Skip Finley sees a future in radio. And that future begins with the students of Martha’s Vineyard Regional High School, who will run a low power radio station out of the school starting in September.

“People still listen to the radio,” said Mr. Finley. “It might be a traditional medium, but it’s certainly not dead.”

Mr. Finley, who also serves as the marketing and sales director for the Vineyard Gazette Media Group, has worked to set up a radio station on the Vineyard as a legacy to an industry he’s been involved with for years. The project has even grown into a part of the high school’s Career Technical Education program, which aims to provide students with the skills they need for real world jobs.

Ty Hobbs, the director of the CTE program at the high school, first heard about the idea for a radio station when Mr. Finley was looking for a location at the school. Immediately the idea to tie it into the larger career training programs the school provides came up.

“This is real hands-on learning,” said Mr. Hobbs. “And radio is definitely a part of that.”

The station will be a chapter of a national organization of low power radio stations that allows smaller local groups to have a voice on the radio. These stations are still on the FM band despite the fact that they are not commercial and must be organized as non-profits. That gave Mr. Finley the original idea to try and utilize the station for the high school.

The station will join other trades such as culinary arts, horticulture and health services as part of the CTE program, expanding the list to seven when the maritime sciences begins next fall.

“We’d like to have a program that focuses more on the liberal arts aspects of things like communications,” Mr. Hobbs said. “It teaches kids not just how to communicate but also how to do so succinctly, especially given modern technology like podcasts or web streaming that forces kids to think how to boil something down and get it across.”

Mr. Finley is still looking for someone to run the actual CTE program for the radio station who can also develop a curriculum and coordinate with the school. In the meantime, the station will start out as an extracurricular club during its first year, before becoming part of the CTE program.

“Nowadays, communication is vastly different from when I started in the business,” Mr. Finley said. “For instance, this station will have a distinct FM presence, but it’s also going to have a very unique digital format.”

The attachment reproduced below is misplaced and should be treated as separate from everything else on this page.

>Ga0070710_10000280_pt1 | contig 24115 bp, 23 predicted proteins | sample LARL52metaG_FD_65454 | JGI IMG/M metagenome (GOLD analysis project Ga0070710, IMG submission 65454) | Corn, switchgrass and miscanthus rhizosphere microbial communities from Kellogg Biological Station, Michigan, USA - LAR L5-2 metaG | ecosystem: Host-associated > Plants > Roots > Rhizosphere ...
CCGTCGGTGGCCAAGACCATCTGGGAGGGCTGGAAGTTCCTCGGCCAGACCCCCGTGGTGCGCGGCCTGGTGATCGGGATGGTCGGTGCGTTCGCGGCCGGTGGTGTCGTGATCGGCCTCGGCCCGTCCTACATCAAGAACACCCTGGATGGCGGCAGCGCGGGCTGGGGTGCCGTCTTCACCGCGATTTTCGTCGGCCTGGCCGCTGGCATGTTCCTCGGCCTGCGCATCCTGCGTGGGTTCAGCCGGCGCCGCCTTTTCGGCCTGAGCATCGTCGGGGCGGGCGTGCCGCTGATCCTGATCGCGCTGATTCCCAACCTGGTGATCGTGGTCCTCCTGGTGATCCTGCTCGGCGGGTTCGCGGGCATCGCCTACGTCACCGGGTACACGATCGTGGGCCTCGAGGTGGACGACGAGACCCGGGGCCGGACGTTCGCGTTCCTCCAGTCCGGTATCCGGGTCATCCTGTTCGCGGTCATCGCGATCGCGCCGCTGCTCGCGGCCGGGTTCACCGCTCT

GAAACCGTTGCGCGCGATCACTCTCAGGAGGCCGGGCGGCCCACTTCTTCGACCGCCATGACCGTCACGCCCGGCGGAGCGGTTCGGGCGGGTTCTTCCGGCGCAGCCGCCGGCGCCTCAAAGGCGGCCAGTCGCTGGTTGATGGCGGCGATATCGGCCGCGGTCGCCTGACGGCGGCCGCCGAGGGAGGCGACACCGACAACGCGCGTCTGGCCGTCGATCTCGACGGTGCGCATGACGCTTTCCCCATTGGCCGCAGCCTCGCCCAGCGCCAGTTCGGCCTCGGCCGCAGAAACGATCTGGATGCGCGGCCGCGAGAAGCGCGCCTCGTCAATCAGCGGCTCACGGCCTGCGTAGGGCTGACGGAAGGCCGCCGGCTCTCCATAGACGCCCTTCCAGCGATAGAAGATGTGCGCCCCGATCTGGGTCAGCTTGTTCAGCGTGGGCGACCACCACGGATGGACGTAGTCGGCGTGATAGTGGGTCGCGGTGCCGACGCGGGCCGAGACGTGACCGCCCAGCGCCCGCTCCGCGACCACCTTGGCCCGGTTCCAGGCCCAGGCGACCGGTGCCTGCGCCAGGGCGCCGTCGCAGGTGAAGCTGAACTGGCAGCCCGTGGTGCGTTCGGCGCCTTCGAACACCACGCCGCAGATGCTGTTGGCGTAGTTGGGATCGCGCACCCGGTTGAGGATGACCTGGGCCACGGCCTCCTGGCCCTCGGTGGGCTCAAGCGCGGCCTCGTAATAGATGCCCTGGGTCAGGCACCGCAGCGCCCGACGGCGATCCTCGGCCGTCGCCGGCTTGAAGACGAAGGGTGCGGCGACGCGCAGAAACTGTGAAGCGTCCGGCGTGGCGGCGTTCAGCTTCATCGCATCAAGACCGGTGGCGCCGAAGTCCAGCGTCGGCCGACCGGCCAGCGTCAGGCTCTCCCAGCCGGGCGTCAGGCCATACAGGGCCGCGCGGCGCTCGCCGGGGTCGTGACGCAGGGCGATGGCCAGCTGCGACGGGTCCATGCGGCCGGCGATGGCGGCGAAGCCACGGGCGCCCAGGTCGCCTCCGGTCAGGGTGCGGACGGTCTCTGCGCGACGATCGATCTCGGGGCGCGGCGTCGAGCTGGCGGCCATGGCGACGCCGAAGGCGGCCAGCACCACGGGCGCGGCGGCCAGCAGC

The station’s programming will begin with a reggae format, seeking to appeal to what Mr. Finley sees as “average guys” who are working outside. He doesn’t predict a large listenership to begin with, and the students will be able to alter or change the content to broaden the station’s audience if they can come up with a solid business plan and strategy behind it. But one thing that will not change is the music around December.

“During the holidays, we’re always going to play holiday music,” Mr. Finley said. “Just cause why not?”

Mr. Finley also plans to have the students survey community leaders to discover important issues to the public so that communal needs and concerns can be addressed on the station.

Ultimately, the station is mainly meant to provide a life opportunity for high school students. Not only does Mr. Finley believe that the station will help students procure any radio job in the country, but he also plans on using the money the station generates from sponsorships to fund college scholarships for students in communications.

“We’re trying to set up the station as a 501(c)(3) charitable organization,” Mr. Finley explained. “That way people can also make donations for these scholarships.”

Mr. Finley is hopeful about the potential the students can bring to the world of radio.

“We’re just dying to see what these kids come up with,” he said. “And if they just have some fun and pass some time, that’s fine too.”